By Alexandra Shepard
Accounting for Oneself is an important new examine of the social order in early sleek England, as seen and articulated from the ground up. enticing with how humans from around the social spectrum put themselves in the social order, it items jointly the language of self-description deployed through over 13,500 witnesses in English courts whilst answering questions designed to evaluate their creditworthiness. Spanning the interval among 1550 and 1728, and with a huge geographical insurance, this learn explores how women and men accounted for his or her 'worth' and defined what they did for a dwelling at differing issues within the life-cycle. A corrective to top-down, male-centric money owed of the social order penned via elite observers, the point of view from under testifies to an tricky hierarchy in keeping with refined different types of social reckoning that have been articulated in the course of the social scale. A tradition of appraisal was once vital to the aggressive techniques wherein humans judged their very own and others' social positions. for almost all it used to be no longer land that was once the yardstick of prestige yet portable property-the items and chattels in people's ownership starting from cattle to linens, instruments to buying and selling items, tables to tubs, outfits to cushions. Such goods have been repositories of wealth and the protection for the credits on which the majority of early smooth trade depended.
Accounting for Oneself additionally sheds new mild on women's courting to estate, on gendered divisions of labour, and on early sleek understandings of labor which have been associated as a lot to having as to getting a dwelling. The view from lower than was once now not unchanging, yet bears witness to the profound impression of widening social inequality that spread out a chasm among the center ranks and the labouring bad among the mid-sixteenth and mid-seventeenth centuries. consequently, not just was once the social hierarchy distorted past attractiveness, from the later-seventeenth century there has been additionally a steady but basic transforming of the factors informing the calculus of esteem.
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Additional resources for Accounting for Oneself: Worth, Status, and the Social Order in Early Modern England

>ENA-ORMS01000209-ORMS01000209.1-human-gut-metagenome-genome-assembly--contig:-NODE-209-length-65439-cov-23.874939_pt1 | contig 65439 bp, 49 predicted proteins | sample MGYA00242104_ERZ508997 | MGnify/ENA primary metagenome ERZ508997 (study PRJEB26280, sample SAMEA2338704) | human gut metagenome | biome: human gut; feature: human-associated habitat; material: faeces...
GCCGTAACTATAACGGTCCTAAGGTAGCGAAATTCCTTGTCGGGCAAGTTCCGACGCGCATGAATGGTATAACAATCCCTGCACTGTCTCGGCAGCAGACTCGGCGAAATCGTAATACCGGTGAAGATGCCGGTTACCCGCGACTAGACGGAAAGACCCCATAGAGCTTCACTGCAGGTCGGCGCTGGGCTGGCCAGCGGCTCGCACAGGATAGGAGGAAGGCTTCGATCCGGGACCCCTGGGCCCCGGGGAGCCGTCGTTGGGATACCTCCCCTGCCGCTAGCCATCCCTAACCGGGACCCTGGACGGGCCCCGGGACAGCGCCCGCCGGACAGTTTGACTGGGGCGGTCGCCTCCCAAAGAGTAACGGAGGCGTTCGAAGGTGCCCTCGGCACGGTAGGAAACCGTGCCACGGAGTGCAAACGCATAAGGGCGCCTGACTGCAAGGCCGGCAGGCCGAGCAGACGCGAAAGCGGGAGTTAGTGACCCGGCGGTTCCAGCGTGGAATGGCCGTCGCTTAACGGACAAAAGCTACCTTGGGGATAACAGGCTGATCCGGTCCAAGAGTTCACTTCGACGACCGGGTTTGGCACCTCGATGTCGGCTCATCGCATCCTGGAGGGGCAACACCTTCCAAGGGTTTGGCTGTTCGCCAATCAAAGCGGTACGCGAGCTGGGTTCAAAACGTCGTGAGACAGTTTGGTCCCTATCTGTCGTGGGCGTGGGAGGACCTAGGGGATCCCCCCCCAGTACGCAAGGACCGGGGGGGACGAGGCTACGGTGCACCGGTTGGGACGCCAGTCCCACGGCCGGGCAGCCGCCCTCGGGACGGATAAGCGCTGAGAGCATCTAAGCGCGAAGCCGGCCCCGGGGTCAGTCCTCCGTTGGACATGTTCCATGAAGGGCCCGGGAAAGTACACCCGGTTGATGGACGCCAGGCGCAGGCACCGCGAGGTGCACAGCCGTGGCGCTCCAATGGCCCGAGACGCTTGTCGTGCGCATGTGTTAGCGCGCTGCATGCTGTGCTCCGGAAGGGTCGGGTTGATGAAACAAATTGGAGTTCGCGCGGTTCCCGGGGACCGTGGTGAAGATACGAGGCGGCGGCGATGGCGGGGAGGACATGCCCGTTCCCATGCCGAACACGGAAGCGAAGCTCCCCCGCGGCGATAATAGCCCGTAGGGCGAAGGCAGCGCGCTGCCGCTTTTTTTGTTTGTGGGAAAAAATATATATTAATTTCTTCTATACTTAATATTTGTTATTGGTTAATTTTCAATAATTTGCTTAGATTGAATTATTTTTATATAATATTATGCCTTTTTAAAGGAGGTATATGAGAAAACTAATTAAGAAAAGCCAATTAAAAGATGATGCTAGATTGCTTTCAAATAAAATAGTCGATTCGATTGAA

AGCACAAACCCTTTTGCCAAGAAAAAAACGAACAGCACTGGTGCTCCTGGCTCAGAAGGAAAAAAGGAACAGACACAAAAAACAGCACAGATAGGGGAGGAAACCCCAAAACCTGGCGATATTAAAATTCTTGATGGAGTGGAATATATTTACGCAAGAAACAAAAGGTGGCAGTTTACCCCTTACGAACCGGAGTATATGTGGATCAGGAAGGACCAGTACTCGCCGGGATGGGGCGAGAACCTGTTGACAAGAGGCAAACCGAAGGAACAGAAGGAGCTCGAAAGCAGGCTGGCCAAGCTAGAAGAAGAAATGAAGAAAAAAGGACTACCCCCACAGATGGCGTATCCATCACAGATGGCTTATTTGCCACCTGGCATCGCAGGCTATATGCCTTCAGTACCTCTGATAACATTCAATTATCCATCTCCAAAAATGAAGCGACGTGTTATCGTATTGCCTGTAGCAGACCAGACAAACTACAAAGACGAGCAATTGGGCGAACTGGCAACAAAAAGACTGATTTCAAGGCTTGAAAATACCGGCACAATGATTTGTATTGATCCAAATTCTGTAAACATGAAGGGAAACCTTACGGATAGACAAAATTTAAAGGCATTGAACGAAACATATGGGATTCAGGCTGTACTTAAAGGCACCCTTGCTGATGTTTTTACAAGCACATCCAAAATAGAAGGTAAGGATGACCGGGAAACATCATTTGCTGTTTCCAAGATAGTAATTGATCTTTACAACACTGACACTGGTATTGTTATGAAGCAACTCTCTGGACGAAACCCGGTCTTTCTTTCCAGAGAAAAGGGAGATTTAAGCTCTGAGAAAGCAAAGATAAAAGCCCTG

In its standard form, the relevant interrogatory required witnesses to provide an account of what they were worth, in goods, with their debts paid. 38 The question of a witness’s worth could be asked as a free-standing interrogatory or manuscript and print among civilian lawyers. For the influence of Francis Clerke, Praxis in curiis ecclesiasticis (1596), see R. Helmholz, Roman Canon Law in Reformation England (Cambridge, 1990), 124–31. 34 For a general description of civil procedure relating to witnesses, see Helmholz, Canon Law, 338–41.
54 For a survey of the business handled by the church courts, see Helmholz, Canon Law. For the Cambridge University courts, see Alexandra Shepard, ‘Litigation and Locality: The Cambridge University Courts, 1560–1640’, Urban History, 31 (2004), 5–28. On the gender and age of witnesses in defamation cases and customary disputes, see Meldrum, ‘A Women’s Court’; Gowing, Domestic Dangers; Alexandra Shepard, Meanings of Manhood in Early Modern England (Oxford, 2003), 217–21; Wood, Memory, 307–8. 6. 5 Note: FR = figures adapted from E.
65 Craig Muldrew, The Economy of Obligation: The Culture of Credit and Social Relations in Early Modern England (Basingstoke, 1998), 149. 66 For case studies of the alliances and fissures causes could generate, see Steve Hindle, ‘The Shaming of Margaret Knowsley: Gossip, Gender and the Experience of Authority in Early Modern England’, Continuity and Change, 9 (1994), 391–419; Christopher Haigh, ‘The Troubles of Thomas Pestell: Parish Squabbles and Ecclesiastical Politics in Caroline England’, Journal of British Studies, 41 (2002), 403–28; Bernard Capp, ‘Life, Love and Litigation: Sileby in the 1630s’, P&P, 182 (2004), 55–83.
Accounting for Oneself: Worth, Status, and the Social Order in Early Modern England by Alexandra Shepard